Societies of the Renaissance were organized in such a way as to attempt to control the passions of the flesh. Such passions, left untamed, were thought to threaten the social order. One of the popular ways of binding such passions was through marriage. Unlike marriages of today, these were often alliances that bound two families together. Marriage was frequently referred to as a “yoke,” with the people in the yoke the team of oxen working together to further the benefit of the families (Ruggerio 1993, 4). Other attempts to control bodily passion were largely the province of the state and the church.

In the fifteenth century, the development of the private bedroom had important impacts on sex. People now had more privacy. This probably made sex more frequent, and also led to more partners. German and French historians refer to the period as “the age of bastards” (Tannahill, 277).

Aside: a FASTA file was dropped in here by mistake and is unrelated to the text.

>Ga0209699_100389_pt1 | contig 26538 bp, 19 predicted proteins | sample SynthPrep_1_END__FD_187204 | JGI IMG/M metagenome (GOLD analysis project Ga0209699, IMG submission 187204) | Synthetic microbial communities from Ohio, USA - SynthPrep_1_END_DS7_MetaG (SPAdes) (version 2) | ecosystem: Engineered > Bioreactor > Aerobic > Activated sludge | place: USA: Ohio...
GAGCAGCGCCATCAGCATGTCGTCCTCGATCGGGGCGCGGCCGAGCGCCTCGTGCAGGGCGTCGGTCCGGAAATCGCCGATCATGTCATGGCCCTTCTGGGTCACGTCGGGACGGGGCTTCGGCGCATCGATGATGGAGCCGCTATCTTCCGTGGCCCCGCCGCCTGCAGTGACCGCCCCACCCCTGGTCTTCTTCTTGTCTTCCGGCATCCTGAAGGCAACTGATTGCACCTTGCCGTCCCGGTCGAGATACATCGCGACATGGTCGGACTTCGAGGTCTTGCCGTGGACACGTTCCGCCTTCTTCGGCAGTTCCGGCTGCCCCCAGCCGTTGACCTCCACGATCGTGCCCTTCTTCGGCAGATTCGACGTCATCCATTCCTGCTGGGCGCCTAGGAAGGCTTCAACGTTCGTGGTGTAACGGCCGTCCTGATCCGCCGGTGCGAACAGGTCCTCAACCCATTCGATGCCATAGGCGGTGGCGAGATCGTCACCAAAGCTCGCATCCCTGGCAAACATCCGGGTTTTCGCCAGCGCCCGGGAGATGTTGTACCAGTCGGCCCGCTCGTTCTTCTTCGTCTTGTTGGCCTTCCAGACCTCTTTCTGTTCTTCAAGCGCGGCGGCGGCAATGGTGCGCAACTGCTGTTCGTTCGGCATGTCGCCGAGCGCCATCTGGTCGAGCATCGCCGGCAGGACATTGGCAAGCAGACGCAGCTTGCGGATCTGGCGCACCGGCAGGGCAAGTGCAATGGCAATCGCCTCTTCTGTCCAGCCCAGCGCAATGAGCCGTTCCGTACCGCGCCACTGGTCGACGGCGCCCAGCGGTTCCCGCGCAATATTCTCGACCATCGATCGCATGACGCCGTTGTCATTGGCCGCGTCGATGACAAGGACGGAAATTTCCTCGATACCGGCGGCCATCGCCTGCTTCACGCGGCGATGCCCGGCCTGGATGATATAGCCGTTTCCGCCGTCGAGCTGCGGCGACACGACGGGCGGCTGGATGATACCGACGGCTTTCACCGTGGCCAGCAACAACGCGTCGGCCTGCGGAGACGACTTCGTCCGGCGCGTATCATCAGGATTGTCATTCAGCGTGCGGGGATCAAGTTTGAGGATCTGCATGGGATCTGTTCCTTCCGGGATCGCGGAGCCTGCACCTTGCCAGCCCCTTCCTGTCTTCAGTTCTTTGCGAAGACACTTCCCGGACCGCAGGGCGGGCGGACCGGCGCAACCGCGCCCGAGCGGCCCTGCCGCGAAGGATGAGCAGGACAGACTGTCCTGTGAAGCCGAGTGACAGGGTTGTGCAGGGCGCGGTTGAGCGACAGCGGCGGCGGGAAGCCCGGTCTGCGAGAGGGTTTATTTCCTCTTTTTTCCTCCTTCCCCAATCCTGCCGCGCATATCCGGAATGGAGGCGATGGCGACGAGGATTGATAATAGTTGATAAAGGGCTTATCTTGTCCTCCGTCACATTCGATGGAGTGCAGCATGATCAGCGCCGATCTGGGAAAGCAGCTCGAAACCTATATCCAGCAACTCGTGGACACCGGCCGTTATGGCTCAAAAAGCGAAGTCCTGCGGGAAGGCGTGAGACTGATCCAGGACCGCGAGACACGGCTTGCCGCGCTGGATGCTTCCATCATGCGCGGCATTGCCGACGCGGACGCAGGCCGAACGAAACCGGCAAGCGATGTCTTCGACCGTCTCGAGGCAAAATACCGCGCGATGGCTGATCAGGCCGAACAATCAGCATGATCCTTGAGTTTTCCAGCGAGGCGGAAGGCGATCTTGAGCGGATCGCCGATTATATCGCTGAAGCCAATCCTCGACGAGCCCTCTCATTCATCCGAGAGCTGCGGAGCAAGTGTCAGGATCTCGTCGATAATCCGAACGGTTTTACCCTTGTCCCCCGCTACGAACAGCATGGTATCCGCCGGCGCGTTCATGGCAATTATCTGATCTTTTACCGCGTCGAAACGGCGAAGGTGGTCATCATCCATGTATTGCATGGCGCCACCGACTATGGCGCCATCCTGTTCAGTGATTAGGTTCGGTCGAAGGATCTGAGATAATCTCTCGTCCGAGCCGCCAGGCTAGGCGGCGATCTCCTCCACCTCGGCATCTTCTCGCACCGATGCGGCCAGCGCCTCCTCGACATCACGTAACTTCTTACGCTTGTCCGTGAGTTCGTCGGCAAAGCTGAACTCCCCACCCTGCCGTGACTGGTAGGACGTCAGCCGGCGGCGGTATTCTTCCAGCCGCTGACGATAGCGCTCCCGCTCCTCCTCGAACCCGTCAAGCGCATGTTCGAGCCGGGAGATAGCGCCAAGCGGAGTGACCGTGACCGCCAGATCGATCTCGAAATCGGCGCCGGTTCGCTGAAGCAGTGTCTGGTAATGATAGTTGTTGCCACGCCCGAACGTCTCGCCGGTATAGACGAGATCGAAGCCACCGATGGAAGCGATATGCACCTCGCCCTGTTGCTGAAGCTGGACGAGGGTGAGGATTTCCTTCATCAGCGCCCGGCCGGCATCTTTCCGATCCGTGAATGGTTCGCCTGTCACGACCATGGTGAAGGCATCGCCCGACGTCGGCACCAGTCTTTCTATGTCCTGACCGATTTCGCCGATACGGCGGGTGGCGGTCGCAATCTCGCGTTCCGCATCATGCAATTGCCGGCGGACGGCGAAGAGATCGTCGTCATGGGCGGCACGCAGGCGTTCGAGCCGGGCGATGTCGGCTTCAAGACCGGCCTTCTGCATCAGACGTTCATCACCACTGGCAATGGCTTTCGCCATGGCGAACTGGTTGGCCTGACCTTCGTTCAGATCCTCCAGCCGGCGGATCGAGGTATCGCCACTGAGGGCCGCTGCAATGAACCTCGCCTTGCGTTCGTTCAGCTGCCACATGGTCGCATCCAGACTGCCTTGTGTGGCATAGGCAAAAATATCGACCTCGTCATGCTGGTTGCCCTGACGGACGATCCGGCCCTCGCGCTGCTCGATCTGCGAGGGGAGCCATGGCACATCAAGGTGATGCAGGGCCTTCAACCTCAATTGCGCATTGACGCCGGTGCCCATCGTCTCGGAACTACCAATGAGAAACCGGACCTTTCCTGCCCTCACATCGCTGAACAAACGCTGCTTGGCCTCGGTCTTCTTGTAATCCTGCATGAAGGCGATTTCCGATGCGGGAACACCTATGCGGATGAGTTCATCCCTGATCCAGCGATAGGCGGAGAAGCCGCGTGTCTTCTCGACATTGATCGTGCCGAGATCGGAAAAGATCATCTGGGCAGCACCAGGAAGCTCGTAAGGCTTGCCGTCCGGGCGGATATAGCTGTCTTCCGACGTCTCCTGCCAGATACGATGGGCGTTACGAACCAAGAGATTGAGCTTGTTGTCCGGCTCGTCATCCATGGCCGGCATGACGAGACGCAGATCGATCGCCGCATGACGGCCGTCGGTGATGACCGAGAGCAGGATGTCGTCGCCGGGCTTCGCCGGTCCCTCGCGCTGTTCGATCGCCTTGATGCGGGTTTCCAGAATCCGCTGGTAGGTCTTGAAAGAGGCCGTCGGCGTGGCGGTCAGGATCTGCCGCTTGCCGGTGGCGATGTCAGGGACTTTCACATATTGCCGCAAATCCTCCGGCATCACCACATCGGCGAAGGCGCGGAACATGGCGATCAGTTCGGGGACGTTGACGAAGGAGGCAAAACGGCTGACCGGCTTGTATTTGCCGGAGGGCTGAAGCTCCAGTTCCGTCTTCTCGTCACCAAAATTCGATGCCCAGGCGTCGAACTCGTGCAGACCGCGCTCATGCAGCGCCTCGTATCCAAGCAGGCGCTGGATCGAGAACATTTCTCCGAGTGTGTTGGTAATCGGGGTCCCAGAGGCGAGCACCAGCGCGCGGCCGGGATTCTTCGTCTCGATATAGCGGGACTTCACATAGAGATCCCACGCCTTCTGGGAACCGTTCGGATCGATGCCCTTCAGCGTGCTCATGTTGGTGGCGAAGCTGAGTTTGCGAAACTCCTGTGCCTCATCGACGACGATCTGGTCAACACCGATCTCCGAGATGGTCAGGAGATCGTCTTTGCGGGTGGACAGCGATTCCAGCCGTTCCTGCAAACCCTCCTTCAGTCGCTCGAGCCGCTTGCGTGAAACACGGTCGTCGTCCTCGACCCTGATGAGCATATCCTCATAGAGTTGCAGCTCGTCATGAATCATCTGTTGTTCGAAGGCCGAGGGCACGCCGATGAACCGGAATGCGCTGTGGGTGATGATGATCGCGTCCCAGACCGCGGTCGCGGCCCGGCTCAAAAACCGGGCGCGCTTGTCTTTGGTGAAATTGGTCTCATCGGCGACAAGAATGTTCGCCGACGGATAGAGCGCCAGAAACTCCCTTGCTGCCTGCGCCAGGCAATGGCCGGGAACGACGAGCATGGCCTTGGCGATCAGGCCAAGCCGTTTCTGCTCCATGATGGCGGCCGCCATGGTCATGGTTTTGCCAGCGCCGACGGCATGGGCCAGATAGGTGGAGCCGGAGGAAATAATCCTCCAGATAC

With the reformation in the sixteenth century, sexuality in Ruggerio’s world of marriage changed significantly. While sex in marriage had previously been a sin, albeit a minor one, the reformation brought forth the ideas that marital love, mutual pleasure and desire, and enhancement of marriage could be achieved with, or benefit from, the practice of sexual intercourse. Although moderation was still advised, and sex outside of marriage was still condemned, sex became a part of the emerging romantic love where marriage was based on romance rather than on family interests.